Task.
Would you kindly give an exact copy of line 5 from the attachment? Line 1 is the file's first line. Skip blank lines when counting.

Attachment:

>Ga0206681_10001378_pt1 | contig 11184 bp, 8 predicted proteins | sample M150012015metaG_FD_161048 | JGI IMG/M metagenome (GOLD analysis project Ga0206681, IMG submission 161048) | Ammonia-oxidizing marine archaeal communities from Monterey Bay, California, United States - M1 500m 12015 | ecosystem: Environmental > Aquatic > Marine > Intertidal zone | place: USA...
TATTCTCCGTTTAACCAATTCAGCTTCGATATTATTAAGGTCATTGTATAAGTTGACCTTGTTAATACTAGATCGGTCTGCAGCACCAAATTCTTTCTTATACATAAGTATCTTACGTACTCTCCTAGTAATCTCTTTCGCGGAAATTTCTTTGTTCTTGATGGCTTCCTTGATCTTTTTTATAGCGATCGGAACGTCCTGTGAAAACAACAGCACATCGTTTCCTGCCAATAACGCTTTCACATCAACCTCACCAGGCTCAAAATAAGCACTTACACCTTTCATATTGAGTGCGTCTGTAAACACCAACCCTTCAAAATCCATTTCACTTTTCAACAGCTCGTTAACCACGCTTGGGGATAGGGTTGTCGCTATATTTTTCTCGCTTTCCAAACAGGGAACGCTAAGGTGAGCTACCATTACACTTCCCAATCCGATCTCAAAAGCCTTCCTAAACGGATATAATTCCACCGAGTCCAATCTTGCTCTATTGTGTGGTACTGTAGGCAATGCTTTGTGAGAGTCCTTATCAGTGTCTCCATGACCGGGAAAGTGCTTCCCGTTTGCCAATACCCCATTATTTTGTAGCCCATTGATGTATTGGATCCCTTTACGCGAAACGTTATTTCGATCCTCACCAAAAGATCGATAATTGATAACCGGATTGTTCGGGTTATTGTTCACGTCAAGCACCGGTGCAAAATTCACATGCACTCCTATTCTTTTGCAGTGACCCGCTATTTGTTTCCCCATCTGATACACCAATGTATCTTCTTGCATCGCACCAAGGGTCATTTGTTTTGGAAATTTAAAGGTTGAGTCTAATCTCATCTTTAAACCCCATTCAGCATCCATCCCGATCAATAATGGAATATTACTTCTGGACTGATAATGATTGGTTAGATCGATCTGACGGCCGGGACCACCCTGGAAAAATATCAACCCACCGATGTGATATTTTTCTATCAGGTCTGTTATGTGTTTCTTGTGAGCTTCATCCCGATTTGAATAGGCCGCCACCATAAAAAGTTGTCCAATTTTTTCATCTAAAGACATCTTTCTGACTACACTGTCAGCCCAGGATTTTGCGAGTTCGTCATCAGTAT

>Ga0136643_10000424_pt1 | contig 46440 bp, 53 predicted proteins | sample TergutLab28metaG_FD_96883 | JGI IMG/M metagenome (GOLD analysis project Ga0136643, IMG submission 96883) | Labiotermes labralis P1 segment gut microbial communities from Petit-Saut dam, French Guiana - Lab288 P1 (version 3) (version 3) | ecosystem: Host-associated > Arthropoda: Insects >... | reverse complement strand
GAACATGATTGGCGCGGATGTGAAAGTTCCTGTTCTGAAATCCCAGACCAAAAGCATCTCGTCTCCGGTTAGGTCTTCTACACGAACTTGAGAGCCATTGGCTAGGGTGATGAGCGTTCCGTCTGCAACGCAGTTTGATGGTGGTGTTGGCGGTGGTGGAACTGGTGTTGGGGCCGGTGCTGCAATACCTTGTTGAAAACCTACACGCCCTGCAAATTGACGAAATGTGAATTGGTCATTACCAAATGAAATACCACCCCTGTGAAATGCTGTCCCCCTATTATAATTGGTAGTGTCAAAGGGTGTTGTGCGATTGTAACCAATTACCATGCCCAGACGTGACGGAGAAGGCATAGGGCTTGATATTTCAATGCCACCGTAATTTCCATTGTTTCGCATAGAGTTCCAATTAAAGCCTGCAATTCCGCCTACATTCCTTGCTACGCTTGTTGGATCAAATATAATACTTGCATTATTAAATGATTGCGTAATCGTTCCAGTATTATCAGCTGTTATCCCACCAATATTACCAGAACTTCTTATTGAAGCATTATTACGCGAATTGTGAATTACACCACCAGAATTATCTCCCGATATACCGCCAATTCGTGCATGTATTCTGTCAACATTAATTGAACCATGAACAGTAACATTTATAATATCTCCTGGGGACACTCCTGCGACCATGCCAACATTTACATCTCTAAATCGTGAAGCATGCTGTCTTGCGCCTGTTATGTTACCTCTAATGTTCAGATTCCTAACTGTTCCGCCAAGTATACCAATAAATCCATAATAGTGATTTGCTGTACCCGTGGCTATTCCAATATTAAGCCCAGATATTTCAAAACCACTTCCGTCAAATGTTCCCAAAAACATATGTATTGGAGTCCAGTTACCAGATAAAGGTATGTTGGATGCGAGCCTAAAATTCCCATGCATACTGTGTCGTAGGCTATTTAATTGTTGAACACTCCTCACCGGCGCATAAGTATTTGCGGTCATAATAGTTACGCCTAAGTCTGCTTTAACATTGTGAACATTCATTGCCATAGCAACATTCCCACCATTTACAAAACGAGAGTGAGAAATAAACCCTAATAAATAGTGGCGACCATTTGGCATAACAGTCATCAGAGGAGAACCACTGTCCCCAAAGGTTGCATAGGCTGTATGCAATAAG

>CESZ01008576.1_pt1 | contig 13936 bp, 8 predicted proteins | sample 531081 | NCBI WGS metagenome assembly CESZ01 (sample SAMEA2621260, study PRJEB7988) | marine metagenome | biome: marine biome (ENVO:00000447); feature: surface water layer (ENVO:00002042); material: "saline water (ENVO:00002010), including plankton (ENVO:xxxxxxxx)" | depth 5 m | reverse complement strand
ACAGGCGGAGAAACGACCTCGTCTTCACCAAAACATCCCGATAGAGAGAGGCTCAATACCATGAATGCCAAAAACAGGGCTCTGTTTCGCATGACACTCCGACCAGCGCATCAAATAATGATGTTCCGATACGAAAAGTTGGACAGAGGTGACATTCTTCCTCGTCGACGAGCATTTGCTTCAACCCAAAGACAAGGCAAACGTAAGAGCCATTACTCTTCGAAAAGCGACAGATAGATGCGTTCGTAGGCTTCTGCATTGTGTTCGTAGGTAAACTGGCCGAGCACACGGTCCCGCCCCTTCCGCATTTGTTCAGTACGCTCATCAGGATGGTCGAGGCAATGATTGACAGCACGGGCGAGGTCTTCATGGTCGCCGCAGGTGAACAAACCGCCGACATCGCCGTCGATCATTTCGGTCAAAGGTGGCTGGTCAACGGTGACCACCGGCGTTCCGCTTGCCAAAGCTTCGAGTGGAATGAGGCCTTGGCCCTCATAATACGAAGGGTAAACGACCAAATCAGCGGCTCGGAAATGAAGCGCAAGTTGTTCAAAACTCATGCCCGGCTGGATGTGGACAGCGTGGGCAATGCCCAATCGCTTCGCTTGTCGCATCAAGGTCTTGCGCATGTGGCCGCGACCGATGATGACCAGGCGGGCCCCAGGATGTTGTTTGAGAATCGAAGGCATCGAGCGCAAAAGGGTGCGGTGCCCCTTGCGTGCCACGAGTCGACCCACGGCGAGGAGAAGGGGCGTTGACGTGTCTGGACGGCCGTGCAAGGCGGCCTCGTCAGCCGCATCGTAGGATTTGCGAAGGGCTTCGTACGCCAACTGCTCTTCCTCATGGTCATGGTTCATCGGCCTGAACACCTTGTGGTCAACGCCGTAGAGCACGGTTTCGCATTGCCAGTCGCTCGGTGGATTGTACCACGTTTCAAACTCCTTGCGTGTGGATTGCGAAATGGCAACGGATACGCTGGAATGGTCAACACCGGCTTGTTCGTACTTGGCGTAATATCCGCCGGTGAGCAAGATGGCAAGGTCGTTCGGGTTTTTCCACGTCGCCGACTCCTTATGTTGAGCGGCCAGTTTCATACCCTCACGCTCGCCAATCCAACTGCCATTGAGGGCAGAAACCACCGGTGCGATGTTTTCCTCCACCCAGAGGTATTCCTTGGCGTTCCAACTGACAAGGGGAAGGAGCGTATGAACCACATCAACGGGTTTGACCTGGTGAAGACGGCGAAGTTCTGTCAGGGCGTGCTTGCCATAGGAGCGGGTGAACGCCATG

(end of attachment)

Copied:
>CESZ01008576.1_pt1 | contig 13936 bp, 8 predicted proteins | sample 531081 | NCBI WGS metagenome assembly CESZ01 (sample SAMEA2621260, study PRJEB7988) | marine metagenome | biome: marine biome (ENVO:00000447); feature: surface water layer (ENVO:00002042); material: "saline water (ENVO:00002010), including plankton (ENVO:xxxxxxxx)" | depth 5 m | reverse complement strand